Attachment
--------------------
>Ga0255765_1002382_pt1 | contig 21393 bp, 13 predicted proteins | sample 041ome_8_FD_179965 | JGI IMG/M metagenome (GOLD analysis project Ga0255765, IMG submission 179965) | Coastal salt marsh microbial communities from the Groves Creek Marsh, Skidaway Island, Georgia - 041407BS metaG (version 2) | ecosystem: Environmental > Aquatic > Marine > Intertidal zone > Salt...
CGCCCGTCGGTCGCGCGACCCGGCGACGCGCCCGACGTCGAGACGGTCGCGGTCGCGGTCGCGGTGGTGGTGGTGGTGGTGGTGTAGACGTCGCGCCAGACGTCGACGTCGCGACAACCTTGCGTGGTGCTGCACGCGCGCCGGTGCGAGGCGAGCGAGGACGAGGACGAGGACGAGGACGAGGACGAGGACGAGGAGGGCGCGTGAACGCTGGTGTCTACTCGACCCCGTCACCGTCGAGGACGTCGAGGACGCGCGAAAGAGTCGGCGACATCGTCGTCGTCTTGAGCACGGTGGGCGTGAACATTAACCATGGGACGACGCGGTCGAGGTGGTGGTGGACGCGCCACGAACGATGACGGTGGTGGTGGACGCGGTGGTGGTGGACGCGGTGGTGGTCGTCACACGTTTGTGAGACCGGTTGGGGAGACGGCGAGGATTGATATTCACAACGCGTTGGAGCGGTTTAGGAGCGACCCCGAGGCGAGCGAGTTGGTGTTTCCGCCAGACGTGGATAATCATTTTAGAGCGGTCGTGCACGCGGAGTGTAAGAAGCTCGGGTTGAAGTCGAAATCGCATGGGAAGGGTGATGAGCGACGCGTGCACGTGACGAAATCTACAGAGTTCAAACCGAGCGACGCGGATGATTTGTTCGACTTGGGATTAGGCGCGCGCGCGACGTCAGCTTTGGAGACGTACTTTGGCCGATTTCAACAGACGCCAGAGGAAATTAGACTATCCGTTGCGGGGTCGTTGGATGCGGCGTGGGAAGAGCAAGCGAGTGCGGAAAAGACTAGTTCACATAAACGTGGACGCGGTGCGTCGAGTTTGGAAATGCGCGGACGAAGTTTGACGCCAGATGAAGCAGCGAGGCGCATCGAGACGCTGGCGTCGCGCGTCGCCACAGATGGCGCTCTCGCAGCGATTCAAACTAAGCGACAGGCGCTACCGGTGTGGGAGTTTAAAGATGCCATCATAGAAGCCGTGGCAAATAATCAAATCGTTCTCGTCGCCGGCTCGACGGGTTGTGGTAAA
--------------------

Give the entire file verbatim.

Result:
>Ga0255765_1002382_pt1 | contig 21393 bp, 13 predicted proteins | sample 041ome_8_FD_179965 | JGI IMG/M metagenome (GOLD analysis project Ga0255765, IMG submission 179965) | Coastal salt marsh microbial communities from the Groves Creek Marsh, Skidaway Island, Georgia - 041407BS metaG (version 2) | ecosystem: Environmental > Aquatic > Marine > Intertidal zone > Salt...
CGCCCGTCGGTCGCGCGACCCGGCGACGCGCCCGACGTCGAGACGGTCGCGGTCGCGGTCGCGGTGGTGGTGGTGGTGGTGGTGTAGACGTCGCGCCAGACGTCGACGTCGCGACAACCTTGCGTGGTGCTGCACGCGCGCCGGTGCGAGGCGAGCGAGGACGAGGACGAGGACGAGGACGAGGACGAGGACGAGGAGGGCGCGTGAACGCTGGTGTCTACTCGACCCCGTCACCGTCGAGGACGTCGAGGACGCGCGAAAGAGTCGGCGACATCGTCGTCGTCTTGAGCACGGTGGGCGTGAACATTAACCATGGGACGACGCGGTCGAGGTGGTGGTGGACGCGCCACGAACGATGACGGTGGTGGTGGACGCGGTGGTGGTGGACGCGGTGGTGGTCGTCACACGTTTGTGAGACCGGTTGGGGAGACGGCGAGGATTGATATTCACAACGCGTTGGAGCGGTTTAGGAGCGACCCCGAGGCGAGCGAGTTGGTGTTTCCGCCAGACGTGGATAATCATTTTAGAGCGGTCGTGCACGCGGAGTGTAAGAAGCTCGGGTTGAAGTCGAAATCGCATGGGAAGGGTGATGAGCGACGCGTGCACGTGACGAAATCTACAGAGTTCAAACCGAGCGACGCGGATGATTTGTTCGACTTGGGATTAGGCGCGCGCGCGACGTCAGCTTTGGAGACGTACTTTGGCCGATTTCAACAGACGCCAGAGGAAATTAGACTATCCGTTGCGGGGTCGTTGGATGCGGCGTGGGAAGAGCAAGCGAGTGCGGAAAAGACTAGTTCACATAAACGTGGACGCGGTGCGTCGAGTTTGGAAATGCGCGGACGAAGTTTGACGCCAGATGAAGCAGCGAGGCGCATCGAGACGCTGGCGTCGCGCGTCGCCACAGATGGCGCTCTCGCAGCGATTCAAACTAAGCGACAGGCGCTACCGGTGTGGGAGTTTAAAGATGCCATCATAGAAGCCGTGGCAAATAATCAAATCGTTCTCGTCGCCGGCTCGACGGGTTGTGGTAAA